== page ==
Travel broadened my horizons, took me far and wide and exposed me to this beautiful and colourful world. It gave me the privilege to drop fixed perceptions and become non- judgmental. The more places I went to, within the country and abroad, and the more I looked for differences in people, the more I found that they were all the same. 

Cultural differences separate one set of people from the other in the guise of habits. Otherwise, everyone is about love, kindness, great food, family, happiness, peace and celebrating life. Every native I have met has been a brilliant teacher, very eager to host a traveller like me and show off what their land has to offer. 

After serving and living in the lap of so many countries and people, I now truly feel like a ‘world’ citizen. A quote a used by a popular airline states that  'Good things come to those who Go!'. Having been on the go for many years as a flight attendant I will vouch for that.

How has this career transformed you as a person?

The opinions we hold about others are the result of the perceptions we develop. Sometimes these perceptions are influenced by the lack of information. Thanks to the vast exposure this career has given me, today I hold no barriers in my mind towards nationalities, religions, caste, colour, age, gender and individual preferences over relationships, marriage, singlehood and intimacy. In short I have become humongously tolerant and flexible and have stopped being judgemental.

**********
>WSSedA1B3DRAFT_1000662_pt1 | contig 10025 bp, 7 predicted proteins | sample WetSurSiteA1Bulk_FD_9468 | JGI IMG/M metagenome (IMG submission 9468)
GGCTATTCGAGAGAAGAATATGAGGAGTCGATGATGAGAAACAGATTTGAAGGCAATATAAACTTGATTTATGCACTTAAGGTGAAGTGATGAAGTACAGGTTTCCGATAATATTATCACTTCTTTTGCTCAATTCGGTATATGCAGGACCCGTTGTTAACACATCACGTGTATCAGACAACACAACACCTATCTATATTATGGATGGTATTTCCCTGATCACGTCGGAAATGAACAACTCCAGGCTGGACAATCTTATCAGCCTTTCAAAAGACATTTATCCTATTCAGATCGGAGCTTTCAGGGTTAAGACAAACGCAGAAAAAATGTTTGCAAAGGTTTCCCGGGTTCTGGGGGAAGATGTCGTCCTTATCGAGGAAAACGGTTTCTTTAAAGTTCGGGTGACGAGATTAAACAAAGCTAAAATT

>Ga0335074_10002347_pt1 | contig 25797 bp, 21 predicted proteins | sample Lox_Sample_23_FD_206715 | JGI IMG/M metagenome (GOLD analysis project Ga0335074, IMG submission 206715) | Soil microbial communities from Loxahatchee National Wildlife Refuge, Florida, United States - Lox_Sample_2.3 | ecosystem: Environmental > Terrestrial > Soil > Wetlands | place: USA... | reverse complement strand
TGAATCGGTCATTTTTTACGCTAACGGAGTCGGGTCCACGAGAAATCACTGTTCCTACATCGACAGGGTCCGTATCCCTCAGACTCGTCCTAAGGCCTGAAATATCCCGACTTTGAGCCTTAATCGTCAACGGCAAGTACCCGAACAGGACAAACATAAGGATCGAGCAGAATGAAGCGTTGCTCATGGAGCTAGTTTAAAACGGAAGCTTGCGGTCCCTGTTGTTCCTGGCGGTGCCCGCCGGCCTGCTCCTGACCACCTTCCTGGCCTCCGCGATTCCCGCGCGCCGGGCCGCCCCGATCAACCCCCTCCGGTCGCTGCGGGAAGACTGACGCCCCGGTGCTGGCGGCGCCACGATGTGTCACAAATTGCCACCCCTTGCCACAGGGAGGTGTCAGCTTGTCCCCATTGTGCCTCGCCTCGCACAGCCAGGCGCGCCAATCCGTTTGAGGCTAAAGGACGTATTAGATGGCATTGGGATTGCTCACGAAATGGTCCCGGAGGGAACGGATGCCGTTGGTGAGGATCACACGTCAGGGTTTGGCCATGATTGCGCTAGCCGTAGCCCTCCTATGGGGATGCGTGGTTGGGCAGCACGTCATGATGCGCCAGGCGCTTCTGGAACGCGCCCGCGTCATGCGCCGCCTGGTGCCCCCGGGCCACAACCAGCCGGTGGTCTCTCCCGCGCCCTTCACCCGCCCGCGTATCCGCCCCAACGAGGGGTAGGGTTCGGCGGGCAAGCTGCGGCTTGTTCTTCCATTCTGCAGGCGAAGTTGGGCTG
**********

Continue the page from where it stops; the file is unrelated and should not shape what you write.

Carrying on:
Which destination was on your bucket list, which you could fulfill being in this career?

There are quite a few. I have enjoyed the wind in my hair watching the breath taking view of Paris atop the Eiffel Tower, stared up the Statue of Liberty in New York, sipped some crisp wine in Italy, replicated a Bollywood number with a friend on the pristine white and blue locales of Santorini in Greece, hiked the Franz Josef glacier in New Zealand, walked right around a waterfall in Iceland , marvelled at the colours of St. Basil's Church in Moscow, felt astounded at the magnificence of human effort at the ancient Machu Picchu in Peru, the list is endless. 

Tell us about haunted hotels?

Personally, I am not sure if they actually exist. Flights can be really tiring. So I probably always passed out and didn't have any energy left to feel scared of the supernatural. But most hotels do have a history of murders, suicides and negative emotions expressed behind closed doors of a room. Also, they may be built in the vicinity of graveyards. So stories of haunted hotels will remain forever. In my book, I have narrated a unique scary experience of a crew member which you will find interesting to read.

Would you suggest this as a career to other young women?

Most definitely! If you are interested in any of the perks I have mentioned above this is one career which will not disappoint you. But I will clarify that it is by no means easy. This is a job that requires a huge amount of responsibility. Not many people know that a flight attendant’s main duty is safety and then comes service. Through intense safety training and regular exams, a crew member learns how to save lives, evacuate people, crowd control and first aid, all which can be used in personal lives also if needed.  I was surprised to be called by a neighbour to attend to her severely hyperventilating roommate and I was able to recognize the symptoms and help her. A crew colleague has given even CPR and saved a dying heart failure patient's life in her building.